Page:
Life in Nepal

a lei of protection

Some say that the Sapudi Phool had soft petals just like most other flowers until it fell under the spell of Jamuna's love for her brother. Others claim that Yamaraj was just not smart enough to know that the Sapudi Phool never wilt.

Nepal’s culture and history are drenched with folklore and festivals. For every event, there’s a story. One of my favorites is the story behind Bhai Tika (Brother’s Day).

King Bali Hang was very ill. His sister, Jamuna, watched over him day and night, praying he would be well again. But he only got worse. One day Yamaraj, the God of Death, came knocking on their door to claim the soul of King Bali Hang. Jamuna pled and bargained for her brother’s soul, but Yamaraj would not budge. Finally she begged for just a little more time with her brother. She had just completed the traditional Bhai Tika puja to honor her brother–She had smeared his forehead with some tikka, sprinkled his face with water, and adorned his neck with a garland of  the round bright magenta flowers, Supadi Phool. She tearfully told Yamaraj he could have her brother after three things happens: the tikka fades, the water dries and the flowers wilt.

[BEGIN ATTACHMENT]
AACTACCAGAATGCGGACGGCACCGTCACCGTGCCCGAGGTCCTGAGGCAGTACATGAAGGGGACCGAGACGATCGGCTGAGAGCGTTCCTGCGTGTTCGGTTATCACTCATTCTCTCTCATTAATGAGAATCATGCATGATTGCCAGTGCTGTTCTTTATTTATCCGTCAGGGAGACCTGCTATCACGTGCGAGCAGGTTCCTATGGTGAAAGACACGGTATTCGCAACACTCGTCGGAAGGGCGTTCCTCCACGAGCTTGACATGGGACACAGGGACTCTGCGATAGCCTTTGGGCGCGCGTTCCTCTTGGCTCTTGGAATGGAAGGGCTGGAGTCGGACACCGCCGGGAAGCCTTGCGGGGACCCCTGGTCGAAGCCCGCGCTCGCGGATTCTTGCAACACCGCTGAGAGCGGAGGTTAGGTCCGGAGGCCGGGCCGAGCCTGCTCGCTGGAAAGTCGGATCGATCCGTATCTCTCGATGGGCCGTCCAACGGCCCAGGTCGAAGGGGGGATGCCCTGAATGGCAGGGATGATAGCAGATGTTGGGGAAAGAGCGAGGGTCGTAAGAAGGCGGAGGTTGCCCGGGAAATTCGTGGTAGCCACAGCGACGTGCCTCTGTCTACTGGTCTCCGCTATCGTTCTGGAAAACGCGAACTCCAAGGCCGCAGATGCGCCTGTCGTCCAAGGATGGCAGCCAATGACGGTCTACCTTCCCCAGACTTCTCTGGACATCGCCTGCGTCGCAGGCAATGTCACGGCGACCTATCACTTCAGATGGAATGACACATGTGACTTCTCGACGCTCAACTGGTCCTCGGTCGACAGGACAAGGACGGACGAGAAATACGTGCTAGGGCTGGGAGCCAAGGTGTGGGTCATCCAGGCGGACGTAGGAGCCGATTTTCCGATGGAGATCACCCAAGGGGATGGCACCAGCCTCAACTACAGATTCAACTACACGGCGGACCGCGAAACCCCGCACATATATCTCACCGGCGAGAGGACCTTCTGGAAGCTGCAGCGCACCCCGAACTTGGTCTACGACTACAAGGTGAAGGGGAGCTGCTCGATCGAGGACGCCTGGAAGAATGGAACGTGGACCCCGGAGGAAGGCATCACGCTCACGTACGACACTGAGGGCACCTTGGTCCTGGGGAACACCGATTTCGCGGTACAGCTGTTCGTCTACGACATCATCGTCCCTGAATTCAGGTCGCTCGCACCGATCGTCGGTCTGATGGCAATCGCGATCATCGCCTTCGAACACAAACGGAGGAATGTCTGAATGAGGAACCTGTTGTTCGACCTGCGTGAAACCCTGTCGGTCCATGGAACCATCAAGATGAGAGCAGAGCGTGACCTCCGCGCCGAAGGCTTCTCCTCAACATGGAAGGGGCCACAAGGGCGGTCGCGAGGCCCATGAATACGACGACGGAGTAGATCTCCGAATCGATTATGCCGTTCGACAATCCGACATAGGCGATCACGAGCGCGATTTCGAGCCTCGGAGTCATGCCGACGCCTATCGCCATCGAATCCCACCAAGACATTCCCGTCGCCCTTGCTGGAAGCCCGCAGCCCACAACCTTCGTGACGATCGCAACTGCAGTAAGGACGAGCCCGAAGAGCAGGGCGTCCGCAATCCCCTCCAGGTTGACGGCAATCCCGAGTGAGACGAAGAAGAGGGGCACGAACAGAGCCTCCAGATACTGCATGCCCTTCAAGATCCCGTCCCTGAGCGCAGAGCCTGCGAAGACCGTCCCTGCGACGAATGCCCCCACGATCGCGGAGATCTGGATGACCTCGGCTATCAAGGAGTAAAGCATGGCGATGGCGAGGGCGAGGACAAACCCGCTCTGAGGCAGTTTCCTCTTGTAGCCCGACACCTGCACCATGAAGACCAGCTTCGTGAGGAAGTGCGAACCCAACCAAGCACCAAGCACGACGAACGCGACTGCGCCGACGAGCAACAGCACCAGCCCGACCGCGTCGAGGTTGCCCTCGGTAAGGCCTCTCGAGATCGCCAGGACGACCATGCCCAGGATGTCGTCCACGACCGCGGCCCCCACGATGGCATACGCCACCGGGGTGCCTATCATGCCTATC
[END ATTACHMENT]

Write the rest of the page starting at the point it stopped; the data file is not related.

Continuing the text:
It seemed like a fair deal to Yamaraj. So he waited. Soon enough, the tikka faded and the water dried. But the flowers would not wilt. Tired of waiting. he left. Over the next year, every now and then Yamaraj sent someone to check on the Supadi Phool. The flowers simply refused to wilt. When the next Bhai Tika arrived, Yamaraj came knocking again. But this time, it was to honor Jumuna’s love for her brother and to grant King Bali Hang a very long and healthy life.

Bhai Tika continues to be a major festival today with plenty of color and flamboyance. Sisters present brothers with fruit, gifts and a lei of flowers that represent their prayers for protection over and a long life for their brothers. (Check out the pictures on Google.)

(Photo source:

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